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“Notes on Starvation”

Issue 22 by Mary Sun

I always thought this poem would be about an ex,
or the child I still wish for sometimes.
Then I realized it was about you
and my bones stopped.

When I told you I had learned not to trust the village,
you cried with me. Held my tears in soft hands
and mixed honey into my tea.
Honey that outlasted us.

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Picture Stones

Issue 22 by Susan Niz

On my wrist, a single round bead, white with purple marbling, suspends on a knotted black cord. In one spot, crossing my vein like a rope bridge over a blue river, a single, dull thread wears thin. I hope it will stay on until he returns from Guatemala. With each shower or yank of my sleeve, the bracelet gets weaker. I hold on to it, precarious, as if it will tell me how things will turn out. As if, when he returns, I’ll put it on a silver chain and then things will be safer, better, more secure. As if keeping it will bring him back.

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“Primetime Jabberwock, Harry Didn’t Clown Around,” “Septuagenarian’s Stroller Soundtrack,” and “Clownpourri”

Issue 22 by Gerard Sarnat

Let’s not get mathy Cathy or walk
away Resnais but Colonel Tibbets’
Enola Gay thunderous mushroom
fireburst above Hiroshima mon amour
41 days before I’m born instantly
zapped 79,831, perhaps somewhat
more than a third of that once
gorgeous city’s population —
it was filmed for our viewing
pleasure by a companion B-29
ironically named Necessary Evil

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One More Thing to Make You Proud

Issue 22 by Tara Wine-Queen

My grandmother, called Nanny, was magic.

She saw everything good. If there was an ounce of goodness to be found, no matter how much flesh or how many years of disappointment and weariness it was hidden beneath, she could find that light, and she did. Once found, she would study it shrewdly but briefly, take in its shapes and test the sturdiness of its walls. She learned its contours, and then, sometimes with great delicacy, and sometimes with a great reckless enthusiasm, she would stretch it until those whose eyes were less suited to light-catching could see it, as well, and bask in the warmth of its wholesomeness.

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“Be Mine,” “Premium Assortment,” and “The Past and Her Muse: a Blazon”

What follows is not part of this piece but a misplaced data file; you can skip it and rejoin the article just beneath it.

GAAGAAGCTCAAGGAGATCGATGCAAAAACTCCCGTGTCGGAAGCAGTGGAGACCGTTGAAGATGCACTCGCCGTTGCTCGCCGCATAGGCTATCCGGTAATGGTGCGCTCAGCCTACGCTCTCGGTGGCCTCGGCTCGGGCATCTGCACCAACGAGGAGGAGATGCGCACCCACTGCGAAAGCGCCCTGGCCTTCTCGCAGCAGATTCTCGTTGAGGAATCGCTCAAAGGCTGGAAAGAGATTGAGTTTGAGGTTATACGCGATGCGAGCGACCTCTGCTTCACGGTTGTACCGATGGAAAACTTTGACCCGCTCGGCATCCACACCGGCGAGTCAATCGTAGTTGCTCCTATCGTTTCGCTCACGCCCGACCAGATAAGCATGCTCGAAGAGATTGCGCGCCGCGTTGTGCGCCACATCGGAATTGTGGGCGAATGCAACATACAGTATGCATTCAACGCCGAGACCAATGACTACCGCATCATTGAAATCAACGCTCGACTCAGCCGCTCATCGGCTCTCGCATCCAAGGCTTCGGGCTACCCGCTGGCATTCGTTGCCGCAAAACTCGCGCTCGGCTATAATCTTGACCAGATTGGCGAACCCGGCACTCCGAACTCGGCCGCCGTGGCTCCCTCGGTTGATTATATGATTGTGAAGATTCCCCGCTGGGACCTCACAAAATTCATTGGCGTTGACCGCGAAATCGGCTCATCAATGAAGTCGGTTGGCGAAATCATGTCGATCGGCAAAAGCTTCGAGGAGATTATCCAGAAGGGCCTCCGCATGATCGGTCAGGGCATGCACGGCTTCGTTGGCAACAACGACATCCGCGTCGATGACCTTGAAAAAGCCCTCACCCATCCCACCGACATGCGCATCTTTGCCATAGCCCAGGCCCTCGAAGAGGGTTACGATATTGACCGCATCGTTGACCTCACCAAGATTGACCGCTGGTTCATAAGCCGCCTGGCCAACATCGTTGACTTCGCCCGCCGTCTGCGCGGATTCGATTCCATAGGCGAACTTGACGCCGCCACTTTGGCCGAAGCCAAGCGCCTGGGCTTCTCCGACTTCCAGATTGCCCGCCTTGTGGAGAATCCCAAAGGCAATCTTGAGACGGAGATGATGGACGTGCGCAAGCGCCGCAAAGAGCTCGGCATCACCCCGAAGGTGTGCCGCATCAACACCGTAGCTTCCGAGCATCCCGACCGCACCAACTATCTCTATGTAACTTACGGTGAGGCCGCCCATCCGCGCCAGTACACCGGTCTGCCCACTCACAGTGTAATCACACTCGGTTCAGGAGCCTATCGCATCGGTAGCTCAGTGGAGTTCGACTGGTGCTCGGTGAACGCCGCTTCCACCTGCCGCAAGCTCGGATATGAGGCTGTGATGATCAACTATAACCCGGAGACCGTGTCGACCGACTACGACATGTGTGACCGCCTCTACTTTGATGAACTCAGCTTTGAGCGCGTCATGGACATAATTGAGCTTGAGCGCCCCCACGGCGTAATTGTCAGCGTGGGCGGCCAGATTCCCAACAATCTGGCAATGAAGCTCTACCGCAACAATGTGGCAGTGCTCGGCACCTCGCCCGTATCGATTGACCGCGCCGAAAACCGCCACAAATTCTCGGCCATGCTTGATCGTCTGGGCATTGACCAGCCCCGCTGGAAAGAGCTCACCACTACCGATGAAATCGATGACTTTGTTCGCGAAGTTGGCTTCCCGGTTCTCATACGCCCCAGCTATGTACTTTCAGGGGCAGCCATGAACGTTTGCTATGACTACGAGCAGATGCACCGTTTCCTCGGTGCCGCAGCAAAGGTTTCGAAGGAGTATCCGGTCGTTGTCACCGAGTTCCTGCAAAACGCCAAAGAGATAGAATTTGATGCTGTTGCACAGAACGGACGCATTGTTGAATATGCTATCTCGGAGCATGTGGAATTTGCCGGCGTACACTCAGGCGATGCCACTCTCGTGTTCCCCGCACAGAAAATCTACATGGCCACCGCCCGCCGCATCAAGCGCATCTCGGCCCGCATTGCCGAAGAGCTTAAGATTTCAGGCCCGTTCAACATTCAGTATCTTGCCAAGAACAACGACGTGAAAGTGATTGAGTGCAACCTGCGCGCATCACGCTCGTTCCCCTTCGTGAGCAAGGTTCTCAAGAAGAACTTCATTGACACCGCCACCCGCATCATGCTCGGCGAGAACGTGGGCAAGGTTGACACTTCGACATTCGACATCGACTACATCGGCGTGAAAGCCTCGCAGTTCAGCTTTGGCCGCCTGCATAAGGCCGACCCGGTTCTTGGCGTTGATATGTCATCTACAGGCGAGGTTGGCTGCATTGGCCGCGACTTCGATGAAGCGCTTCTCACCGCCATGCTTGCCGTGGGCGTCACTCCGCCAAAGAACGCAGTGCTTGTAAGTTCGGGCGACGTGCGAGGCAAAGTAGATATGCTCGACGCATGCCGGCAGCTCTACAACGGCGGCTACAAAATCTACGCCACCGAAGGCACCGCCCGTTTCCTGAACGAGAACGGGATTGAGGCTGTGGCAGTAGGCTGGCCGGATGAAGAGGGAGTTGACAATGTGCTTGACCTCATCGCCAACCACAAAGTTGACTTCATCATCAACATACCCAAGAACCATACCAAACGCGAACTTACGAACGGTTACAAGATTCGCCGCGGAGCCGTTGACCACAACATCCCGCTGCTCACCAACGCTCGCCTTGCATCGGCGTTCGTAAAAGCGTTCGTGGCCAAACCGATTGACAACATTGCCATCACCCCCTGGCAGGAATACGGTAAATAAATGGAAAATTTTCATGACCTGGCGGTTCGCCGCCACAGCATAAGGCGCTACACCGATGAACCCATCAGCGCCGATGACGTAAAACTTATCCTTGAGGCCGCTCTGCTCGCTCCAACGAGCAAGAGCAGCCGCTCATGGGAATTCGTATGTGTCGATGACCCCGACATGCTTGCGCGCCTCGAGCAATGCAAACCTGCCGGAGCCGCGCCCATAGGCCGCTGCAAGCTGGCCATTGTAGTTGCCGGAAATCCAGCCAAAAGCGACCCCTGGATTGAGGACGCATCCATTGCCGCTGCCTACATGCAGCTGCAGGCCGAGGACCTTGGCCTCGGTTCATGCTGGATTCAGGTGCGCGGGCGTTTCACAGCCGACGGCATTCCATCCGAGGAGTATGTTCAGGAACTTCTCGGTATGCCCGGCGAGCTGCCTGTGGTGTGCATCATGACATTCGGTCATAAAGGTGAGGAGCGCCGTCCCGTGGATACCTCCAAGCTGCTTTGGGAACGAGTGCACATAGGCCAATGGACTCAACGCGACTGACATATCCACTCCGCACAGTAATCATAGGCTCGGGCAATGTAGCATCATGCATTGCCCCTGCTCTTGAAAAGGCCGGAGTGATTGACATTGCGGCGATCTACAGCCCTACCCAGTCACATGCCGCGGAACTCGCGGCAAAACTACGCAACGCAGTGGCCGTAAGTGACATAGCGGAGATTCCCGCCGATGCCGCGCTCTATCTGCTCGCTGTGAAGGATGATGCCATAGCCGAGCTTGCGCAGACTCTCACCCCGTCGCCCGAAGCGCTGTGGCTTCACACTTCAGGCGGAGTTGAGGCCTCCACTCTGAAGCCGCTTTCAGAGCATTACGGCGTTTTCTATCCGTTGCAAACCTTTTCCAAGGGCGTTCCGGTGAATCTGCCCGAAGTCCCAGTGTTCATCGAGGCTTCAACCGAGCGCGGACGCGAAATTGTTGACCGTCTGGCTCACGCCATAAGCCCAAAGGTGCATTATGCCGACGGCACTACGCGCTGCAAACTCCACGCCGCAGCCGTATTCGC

Issue 22 by Christy Sheffield Sanford

I linger over plump, plush, push-up-bra valentines,
those with glitter and bling, iridescent textured papers,
laser-cut-love in plastic, wood, flammable, frameable
rice paper, limited-edition fabrications to rival-any third
world butterfly. Cards as big as a menu in a decadent
Antoine’s or Galatoire’s of 1960s New Orleans. Will
this memento salve an indiscretion

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First Cut: Chapter Excerpt

Issue 22 by Carolyn Flynn

A red bulb of blood rose from my skin. I watched with exquisite satisfaction as it ballooned from the tip of my razor. If I pressed even a little deeper and swiped it across, it would cut a line and throw my skin open. Then the truth would bleed out, staining everything.
I drew in a ragged breath. I rubbed the ancient marks along the inside of my left arm. As my fingers pressed through the lattice of scars, a burn soared up from within, surprising me. Like one last breathing ember. Like it had been wanting to be the one noticed, sparked again.

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“Severe Weather Warning,” “Alive,” and “Mundane”

Issue 22 by Samantha Rafalowski

Droughts are just as dangerous as floods
I’m not an artist I just like holes in my
body
And daydreaming of ink in my veins
Circling in charcoal patterns my father once drew
With strong hands. We shared the old studio.
I’m not emotional I just like the electric color of red eyes
And showering in the dark with someone else’s
Voice echoing my thoughts in the background

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Complicit

Issue 22 by Jessica McEntee

“Marinka. You—oh blonde one. Get down ‘ere,” Papa said as he called to me from the head of our dining room table. It was a sultry night in July of 1989, and we’d just finished an hours-long business dinner at our Greenwich estate. I replayed Papa’s voice in my head to make sure I’d heard it correctly. He sounded gruff, but I detected an undercurrent of curiosity in his tone, however momentary. Papa wanted me, for one of the first times in my nine years as his daughter. I blinked three, four times, before it occurred to me to stand from my chair.

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Pay the Premium

Issue 22 by Joanna Beresford

Lillian heard the woman before she spied her – a primitive groan carried on the breeze and caused her to lower the paintbrush in her hand. She carefully scanned the scrubby slope one hundred yards to the left. There a figure crouched, partially hidden behind a thicket of stringy-bark, banksia and bottlebrush, with skirt and petticoat pulled up to reveal pale, slender thighs.
Her immediate reaction was to avert her gaze and try to slink out of sight but an unwieldy corset prevented such a measure. There was nothing else to do but remain as upright as a rabbit sniffing out danger.

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The Nocturnal Florist

Issue 22 by James Swansbrough